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or feasible constraint set. A consistent constraint set is fully rami?ed in the sense that all of its implications are explicitly stated by constraints. To be more precise, let the vector x = x1 xn be arbitrarily partitioned x = x1 x2 . Then the assignment x1 = v1 is a partial assignment (or compound label). By convention, a partial assignment x1 = v1 can violate a constraint only when x1 contains all the variables that occur in the constraint. Let D1 be the cartesian product of the domains of the variables in x1 , and similarly for D2 . Then if v1 ∈ D1 , the partial assignment x1 = v1 is redundant for a constraint set C if it violates no constraints in C but cannot be extended to a feasible solution. That is, x1 = v1 violates no constraint in C , but x1 x2 = v1 v2 is infeasible for all v2 ∈ D2 . A constraint set is consistent if there are no redundant partial assignments. In other words, any redundant partial assignment is explicitly ruled out because it violates some constraint. It is not hard to see that one can ?nd a feasible solution for a consistent constraint set, if one exists, without backtracking. The concept of consistency also provides a theoretical link between the amount of backtracking and the branching order, a link that has not been achieved in the optimization literature. A constraint set C is kconsistent if for any partition x = x1 x2 in which x1 contains k ? 1 variables, and for any xj in x2 , any partial assignment x1 = v1 that violates no constraints in C can be extended to an assignment x1 xj = v1 vj that violates no constraints in C , where vj ∈ Dj . A constraint set is strongly k-consistent if it is t -consistent for t = 1 k. Suppose that one seeks a solution for a strongly k-consistent constraint set C by branching on the variables in the order x1 xk . Freuder (1982) showed that no backtracking will occur if the dependency graph for C has width less than k with respect to the ordering x1 xn . Consistency is closely related to logical inference. For instance, applying the resolution algorithm to a set of logical clauses makes the set consistent. If the algorithm is modi?ed so that it generates only resolvents with fewer than k literals, it makes the clause set strongly k-consistent. In general, drawing inferences from a constraint set tends to make it more nearly consistent and to reduce backtracking. This contrasts with mathematical programming, where inferences in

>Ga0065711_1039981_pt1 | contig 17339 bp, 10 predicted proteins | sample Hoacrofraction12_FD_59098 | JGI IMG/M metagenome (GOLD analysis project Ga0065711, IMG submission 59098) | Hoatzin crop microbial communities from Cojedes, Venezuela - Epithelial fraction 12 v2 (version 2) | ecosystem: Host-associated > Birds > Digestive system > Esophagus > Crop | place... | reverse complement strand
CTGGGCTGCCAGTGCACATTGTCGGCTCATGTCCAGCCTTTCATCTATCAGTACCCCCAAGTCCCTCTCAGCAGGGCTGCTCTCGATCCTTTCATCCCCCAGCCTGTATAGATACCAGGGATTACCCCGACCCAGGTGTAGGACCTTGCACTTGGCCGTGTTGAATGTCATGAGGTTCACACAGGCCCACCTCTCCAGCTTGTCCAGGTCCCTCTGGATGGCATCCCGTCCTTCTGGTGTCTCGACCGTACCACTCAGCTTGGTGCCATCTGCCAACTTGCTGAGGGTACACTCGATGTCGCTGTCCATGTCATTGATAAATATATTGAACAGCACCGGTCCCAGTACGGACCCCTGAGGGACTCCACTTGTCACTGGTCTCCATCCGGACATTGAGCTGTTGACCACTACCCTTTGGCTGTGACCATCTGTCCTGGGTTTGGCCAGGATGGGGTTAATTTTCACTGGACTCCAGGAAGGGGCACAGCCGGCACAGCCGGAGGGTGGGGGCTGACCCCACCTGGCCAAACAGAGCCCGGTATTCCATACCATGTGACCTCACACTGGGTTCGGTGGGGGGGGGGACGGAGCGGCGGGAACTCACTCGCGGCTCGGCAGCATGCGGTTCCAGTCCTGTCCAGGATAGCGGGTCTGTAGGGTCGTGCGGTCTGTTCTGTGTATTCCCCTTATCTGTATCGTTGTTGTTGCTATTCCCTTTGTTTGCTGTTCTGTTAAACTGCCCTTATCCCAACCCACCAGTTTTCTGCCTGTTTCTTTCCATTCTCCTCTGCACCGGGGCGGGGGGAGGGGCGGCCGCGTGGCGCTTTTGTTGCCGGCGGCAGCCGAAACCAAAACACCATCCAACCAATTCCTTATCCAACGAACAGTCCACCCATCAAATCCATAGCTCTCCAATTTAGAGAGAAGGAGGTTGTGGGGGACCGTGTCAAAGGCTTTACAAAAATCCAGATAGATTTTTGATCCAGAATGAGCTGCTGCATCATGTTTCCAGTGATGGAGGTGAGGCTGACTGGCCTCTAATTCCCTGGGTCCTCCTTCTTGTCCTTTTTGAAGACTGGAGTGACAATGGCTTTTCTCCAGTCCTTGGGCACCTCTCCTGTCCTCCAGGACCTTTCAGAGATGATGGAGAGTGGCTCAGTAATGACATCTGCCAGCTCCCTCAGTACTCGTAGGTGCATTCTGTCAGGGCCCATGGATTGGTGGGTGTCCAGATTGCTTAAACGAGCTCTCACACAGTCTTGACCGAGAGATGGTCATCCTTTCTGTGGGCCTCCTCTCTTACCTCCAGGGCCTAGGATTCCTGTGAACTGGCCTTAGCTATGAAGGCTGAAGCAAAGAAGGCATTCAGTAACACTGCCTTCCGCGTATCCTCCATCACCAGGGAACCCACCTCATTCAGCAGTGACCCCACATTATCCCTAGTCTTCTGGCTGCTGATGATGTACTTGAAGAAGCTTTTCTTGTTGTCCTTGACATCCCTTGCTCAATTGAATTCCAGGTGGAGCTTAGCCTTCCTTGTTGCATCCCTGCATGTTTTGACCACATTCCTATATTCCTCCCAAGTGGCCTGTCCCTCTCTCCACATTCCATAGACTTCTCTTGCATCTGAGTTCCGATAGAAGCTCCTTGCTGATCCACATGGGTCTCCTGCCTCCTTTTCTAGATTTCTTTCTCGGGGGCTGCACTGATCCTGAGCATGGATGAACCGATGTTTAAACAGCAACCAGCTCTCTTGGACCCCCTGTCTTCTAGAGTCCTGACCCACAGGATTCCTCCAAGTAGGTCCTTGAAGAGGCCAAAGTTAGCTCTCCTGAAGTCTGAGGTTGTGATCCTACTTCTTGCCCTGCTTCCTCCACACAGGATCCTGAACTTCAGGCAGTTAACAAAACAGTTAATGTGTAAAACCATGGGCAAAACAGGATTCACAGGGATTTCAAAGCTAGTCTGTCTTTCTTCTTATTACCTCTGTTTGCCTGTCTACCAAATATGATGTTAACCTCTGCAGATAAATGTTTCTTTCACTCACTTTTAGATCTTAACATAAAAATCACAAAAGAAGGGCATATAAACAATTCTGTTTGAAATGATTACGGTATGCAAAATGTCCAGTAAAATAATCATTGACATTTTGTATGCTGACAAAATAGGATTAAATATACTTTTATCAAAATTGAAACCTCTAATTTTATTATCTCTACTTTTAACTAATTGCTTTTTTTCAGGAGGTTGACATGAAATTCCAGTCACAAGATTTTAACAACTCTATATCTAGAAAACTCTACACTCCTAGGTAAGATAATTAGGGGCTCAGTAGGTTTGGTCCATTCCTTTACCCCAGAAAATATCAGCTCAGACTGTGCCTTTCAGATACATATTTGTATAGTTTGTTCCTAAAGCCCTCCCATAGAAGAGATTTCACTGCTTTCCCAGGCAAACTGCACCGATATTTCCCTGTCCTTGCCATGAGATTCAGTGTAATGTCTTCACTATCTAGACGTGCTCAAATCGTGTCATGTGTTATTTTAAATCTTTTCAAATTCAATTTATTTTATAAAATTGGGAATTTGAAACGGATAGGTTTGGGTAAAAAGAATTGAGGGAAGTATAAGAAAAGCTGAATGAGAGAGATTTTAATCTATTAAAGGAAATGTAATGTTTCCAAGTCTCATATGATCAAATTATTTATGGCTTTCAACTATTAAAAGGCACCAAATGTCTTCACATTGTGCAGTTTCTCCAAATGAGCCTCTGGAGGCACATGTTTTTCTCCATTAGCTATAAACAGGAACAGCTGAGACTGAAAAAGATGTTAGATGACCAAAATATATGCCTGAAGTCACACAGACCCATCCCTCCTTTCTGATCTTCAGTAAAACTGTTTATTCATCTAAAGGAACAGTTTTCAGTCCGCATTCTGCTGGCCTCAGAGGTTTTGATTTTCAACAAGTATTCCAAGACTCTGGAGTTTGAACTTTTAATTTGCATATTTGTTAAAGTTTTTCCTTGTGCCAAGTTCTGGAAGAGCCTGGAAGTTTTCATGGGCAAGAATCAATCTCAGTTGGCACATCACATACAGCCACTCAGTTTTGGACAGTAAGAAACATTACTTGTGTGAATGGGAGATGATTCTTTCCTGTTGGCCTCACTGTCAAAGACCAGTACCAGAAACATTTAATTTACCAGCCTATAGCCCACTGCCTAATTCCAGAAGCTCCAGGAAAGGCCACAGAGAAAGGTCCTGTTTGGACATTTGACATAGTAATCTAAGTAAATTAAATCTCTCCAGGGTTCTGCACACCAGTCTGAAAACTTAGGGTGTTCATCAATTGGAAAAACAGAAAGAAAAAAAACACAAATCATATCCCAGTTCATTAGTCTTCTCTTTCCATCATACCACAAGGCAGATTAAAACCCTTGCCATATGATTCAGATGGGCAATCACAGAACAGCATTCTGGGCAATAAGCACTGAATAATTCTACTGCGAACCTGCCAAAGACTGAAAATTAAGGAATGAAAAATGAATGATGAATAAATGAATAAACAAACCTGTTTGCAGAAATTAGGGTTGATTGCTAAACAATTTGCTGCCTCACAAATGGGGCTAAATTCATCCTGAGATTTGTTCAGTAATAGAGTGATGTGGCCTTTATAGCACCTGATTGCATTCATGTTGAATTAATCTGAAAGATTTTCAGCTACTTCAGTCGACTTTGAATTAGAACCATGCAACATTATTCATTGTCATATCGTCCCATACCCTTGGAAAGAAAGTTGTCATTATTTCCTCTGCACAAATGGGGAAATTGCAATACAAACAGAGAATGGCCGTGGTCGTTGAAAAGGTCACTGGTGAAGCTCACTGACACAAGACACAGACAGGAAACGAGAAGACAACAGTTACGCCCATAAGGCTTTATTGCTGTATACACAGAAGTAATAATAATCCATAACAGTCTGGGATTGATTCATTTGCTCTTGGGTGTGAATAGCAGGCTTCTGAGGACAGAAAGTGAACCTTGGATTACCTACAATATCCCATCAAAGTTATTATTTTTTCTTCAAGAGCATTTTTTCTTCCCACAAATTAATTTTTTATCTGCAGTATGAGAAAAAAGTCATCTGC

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the form of cutting planes are drawn to tighten the continuous relaxation of the problem. Cutting planes can have the ancillary effect of making the constraint set more nearly consistent, although the optimization literature has never formally recognized the concept of consistency. There are other results that connect backtracking with the search order. Dechter and Pearl (1988) showed that a given search order results in no backtracking if the constraint set has adaptive consistency (a kind of local consistency) with respect to that ordering. The bandwidth of a constraint set’s depenxin dency graph with respect to an ordering xi1 is the maximum of j ? k over all arcs ij ik in the dependency graph. The bandwidth with respect to an ordering is the maximum number of levels one must backtrack on encountering an infeasible solution during a tree search that branches on variables in that same order. The bandwidth is an upper bound on the induced width (Zabih 1990), and a minimum bandwidth ordering can be computed by dynamic programming (Gurari and Sudborough 1984; Saxe 1980). Because commercial solvers process constraints primarily by reducing variable domains, they tend to focus on types of consistency that relate to individual domains. The ideal is hyperarc consistency, which is achieved when the domains have been reduced as much as possible. Thus a constraint set is hyperarc consistent when any individual assignment xj = v that violates no constraint is part of some feasible solution. Hyperarc consistency does not imply consistency; it implies 2-consistency but is not equivalent to it. When all the constraints are binary (contain two variables), hyperarc consistency reduces to arc consistency, which in this case is equivalent to 2-consistency. Domain-reduction procedures often do not achieve hyperarc consistency. A popular weaker form of consistency is bounds consistency, which applies to integervalued variables. A constraint set is bounds consistent when any integer-valued variable assumes the smallest value in its domain in some feasible solution and assumes the largest value in its domain in some feasible solution. Bounds consistency can be achieved by interval arithmetic, which is a standard feature of constraint programming systems but is especially important in such nonlinear equation solvers as Newton